Plaintiff's Complaint is detailed in nature and adequately describes the events that led to his injuries. Although Section 1983 claims can be complex, plaintiff's pro se Complaint is well organized, clearly written, identifies appropriate parties, and provides the legal foundation and factual bases for the claims that are made. Moreover, the allegations themselves suggest that investigating the claims made in the instant action will not be an overly complicated task for plaintiff, as the factual circumstances and legal issues largely focus on a single incident - that is, the alleged assault that occurred on October 30, 2012. See Simcoe v. Gray, No. 10-cv-6531, 2012 WL 1044505, at *5 (W.D.N.Y. Mar. 28, 2012) (finding that plaintiff was capable of investigating his claims because the details in his Complaint focused on a single incident, namely the alleged excessive force that defendants used on plaintiff during his arrest); Allen, 2003 WL 22232902, at *2 (denying plaintiff's motion to appoint counsel after noting that plaintiff's claim "largely focuses on a single incident, " and, therefore, plaintiff "should be able to obtain the documentary evidence relating to that incident, regardless of whether he is represented by counsel"). Thus, I find no "special reason" why appointment of counsel at this stage would be more likely to lead to a just determination. See Harris v. McGinnis, No. 02 Civ. 6481 (LTSDF) , 2003 WL 21108370, at *2 (S.D.N.Y. May 14, 2003) (application denied where plaintiff "offered no special reason why appointment of counsel would increase the likelihood of a just determination").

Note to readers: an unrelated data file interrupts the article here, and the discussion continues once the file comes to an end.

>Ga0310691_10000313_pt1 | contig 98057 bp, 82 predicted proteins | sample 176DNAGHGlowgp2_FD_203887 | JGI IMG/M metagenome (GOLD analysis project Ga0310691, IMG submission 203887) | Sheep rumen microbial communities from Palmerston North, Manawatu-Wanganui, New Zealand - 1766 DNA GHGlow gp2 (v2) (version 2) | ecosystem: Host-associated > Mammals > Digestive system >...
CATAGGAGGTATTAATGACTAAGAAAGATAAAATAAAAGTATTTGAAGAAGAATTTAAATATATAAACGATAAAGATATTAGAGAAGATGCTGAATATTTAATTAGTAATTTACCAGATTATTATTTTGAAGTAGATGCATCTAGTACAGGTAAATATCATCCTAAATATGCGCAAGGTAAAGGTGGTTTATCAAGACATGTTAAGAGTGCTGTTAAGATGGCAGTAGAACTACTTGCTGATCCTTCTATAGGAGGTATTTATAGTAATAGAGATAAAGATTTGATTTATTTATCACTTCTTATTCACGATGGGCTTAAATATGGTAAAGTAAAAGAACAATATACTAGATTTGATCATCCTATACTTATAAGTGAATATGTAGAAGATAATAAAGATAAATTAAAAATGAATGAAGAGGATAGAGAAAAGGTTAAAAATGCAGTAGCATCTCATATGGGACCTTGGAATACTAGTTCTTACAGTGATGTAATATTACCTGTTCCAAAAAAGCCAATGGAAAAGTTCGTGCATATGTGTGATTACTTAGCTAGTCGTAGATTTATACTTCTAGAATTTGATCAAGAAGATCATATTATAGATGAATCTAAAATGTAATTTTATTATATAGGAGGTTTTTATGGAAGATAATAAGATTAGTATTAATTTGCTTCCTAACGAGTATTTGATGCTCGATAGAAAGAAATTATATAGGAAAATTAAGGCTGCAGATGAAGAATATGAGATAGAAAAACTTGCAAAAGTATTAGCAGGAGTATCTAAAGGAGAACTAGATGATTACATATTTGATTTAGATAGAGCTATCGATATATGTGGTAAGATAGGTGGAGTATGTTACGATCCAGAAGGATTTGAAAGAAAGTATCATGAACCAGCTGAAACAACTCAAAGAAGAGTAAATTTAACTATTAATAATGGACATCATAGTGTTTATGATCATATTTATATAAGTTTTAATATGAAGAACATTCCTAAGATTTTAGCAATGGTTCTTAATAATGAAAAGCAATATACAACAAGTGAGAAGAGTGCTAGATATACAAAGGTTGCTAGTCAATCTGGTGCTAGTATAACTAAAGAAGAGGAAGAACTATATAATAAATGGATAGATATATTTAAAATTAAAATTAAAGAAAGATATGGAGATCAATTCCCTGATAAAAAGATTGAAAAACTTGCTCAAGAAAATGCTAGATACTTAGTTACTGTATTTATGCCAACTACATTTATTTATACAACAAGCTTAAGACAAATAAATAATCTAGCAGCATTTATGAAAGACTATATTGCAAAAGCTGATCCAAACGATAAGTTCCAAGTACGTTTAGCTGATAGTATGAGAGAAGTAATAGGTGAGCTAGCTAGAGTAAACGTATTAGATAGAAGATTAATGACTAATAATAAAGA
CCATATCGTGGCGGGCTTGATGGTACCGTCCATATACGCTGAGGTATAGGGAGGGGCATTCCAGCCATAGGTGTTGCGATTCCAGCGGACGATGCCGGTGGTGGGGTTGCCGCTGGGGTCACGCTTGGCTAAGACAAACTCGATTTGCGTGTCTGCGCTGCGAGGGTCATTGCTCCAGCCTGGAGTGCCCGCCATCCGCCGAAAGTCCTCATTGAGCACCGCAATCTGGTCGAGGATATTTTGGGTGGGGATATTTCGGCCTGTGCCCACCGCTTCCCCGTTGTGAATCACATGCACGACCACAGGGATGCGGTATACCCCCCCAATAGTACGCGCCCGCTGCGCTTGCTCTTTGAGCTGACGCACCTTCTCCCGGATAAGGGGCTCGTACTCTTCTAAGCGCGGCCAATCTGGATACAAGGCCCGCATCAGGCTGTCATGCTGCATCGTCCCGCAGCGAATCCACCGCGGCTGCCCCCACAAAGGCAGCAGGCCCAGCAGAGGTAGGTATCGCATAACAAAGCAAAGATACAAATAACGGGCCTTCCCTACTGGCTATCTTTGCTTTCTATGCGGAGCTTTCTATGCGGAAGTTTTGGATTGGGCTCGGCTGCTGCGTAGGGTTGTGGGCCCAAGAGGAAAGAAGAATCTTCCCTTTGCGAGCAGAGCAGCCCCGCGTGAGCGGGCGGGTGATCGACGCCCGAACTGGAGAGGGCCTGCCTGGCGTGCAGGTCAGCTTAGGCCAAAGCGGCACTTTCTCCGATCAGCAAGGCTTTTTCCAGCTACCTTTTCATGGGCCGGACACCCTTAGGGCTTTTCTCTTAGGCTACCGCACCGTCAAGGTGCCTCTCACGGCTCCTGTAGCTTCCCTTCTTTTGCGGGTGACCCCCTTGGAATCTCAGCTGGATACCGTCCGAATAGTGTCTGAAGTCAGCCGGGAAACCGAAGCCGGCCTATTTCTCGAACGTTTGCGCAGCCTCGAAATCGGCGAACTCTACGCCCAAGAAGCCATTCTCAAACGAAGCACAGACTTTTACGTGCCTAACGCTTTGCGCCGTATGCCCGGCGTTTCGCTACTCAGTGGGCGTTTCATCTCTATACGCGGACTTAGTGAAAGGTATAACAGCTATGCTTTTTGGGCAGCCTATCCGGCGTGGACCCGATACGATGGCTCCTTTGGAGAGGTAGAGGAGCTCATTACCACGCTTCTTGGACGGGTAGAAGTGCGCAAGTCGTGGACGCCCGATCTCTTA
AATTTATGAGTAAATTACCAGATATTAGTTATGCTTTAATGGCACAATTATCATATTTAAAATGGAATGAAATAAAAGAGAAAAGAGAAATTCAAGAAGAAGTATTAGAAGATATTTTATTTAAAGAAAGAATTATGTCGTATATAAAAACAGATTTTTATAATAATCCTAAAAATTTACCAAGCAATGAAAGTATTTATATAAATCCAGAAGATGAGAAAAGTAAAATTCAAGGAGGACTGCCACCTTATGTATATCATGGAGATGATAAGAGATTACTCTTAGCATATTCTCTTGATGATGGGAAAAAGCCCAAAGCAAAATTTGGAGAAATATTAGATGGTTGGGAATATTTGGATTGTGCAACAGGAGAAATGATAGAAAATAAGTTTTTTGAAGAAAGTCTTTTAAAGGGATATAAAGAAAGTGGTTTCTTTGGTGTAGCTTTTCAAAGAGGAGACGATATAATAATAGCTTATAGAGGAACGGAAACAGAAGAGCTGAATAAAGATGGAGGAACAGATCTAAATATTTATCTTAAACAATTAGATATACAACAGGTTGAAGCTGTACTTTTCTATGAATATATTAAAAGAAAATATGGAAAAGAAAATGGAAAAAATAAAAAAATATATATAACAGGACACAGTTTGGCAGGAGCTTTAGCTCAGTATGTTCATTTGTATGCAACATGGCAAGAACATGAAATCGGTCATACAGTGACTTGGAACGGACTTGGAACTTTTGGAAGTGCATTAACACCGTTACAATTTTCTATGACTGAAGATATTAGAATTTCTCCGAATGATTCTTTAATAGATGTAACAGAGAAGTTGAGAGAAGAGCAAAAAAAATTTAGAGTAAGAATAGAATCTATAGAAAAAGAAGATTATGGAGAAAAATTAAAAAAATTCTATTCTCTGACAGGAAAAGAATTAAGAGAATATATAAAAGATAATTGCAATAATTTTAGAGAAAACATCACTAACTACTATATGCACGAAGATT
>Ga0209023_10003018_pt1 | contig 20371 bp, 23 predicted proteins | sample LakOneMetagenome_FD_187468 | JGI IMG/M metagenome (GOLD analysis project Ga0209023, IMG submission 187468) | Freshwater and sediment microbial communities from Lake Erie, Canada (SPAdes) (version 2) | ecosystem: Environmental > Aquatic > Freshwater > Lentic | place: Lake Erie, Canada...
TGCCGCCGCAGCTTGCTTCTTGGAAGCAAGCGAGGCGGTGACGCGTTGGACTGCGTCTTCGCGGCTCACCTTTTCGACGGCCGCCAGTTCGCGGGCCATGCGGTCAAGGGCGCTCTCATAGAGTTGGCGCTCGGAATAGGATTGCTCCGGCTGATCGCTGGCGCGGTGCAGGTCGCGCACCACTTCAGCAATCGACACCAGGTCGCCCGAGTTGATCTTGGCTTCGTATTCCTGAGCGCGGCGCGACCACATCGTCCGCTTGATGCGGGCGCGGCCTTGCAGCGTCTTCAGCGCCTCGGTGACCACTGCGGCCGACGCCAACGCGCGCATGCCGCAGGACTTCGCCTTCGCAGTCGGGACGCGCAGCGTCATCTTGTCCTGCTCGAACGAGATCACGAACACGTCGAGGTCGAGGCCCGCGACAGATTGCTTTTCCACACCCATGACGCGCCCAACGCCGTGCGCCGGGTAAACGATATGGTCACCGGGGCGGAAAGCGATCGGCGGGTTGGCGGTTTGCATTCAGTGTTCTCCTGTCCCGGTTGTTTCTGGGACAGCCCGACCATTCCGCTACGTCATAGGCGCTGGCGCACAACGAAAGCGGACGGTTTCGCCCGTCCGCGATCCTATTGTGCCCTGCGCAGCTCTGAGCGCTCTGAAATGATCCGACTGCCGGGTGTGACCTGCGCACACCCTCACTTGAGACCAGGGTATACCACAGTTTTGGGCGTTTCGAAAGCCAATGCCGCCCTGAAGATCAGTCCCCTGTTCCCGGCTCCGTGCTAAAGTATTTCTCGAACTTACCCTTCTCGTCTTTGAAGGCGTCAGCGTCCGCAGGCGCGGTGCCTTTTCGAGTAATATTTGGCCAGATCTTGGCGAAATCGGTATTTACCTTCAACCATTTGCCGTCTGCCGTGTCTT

"Volunteer lawyer time is a precious commodity" that "should not be allocated arbitrarily." Cooper v. A. Sargenti Co. , 877 F.2d 170, 172 (2d Cir. 1989). I find that plaintiff's request to be appointed pro bono counsel is not warranted at this time. Plaintiff may consult with the Western District Pro Se Office for questions on process and procedure. Should Judge Siragusa determine that the appointment of counsel would provide substantial assistance to plaintiff in responding to dispositive motions or presenting his case at trial, he may, of course, revisit the appointment of counsel issue at that time.


Plaintiff's motion to appoint counsel (Docket # 12) is denied ...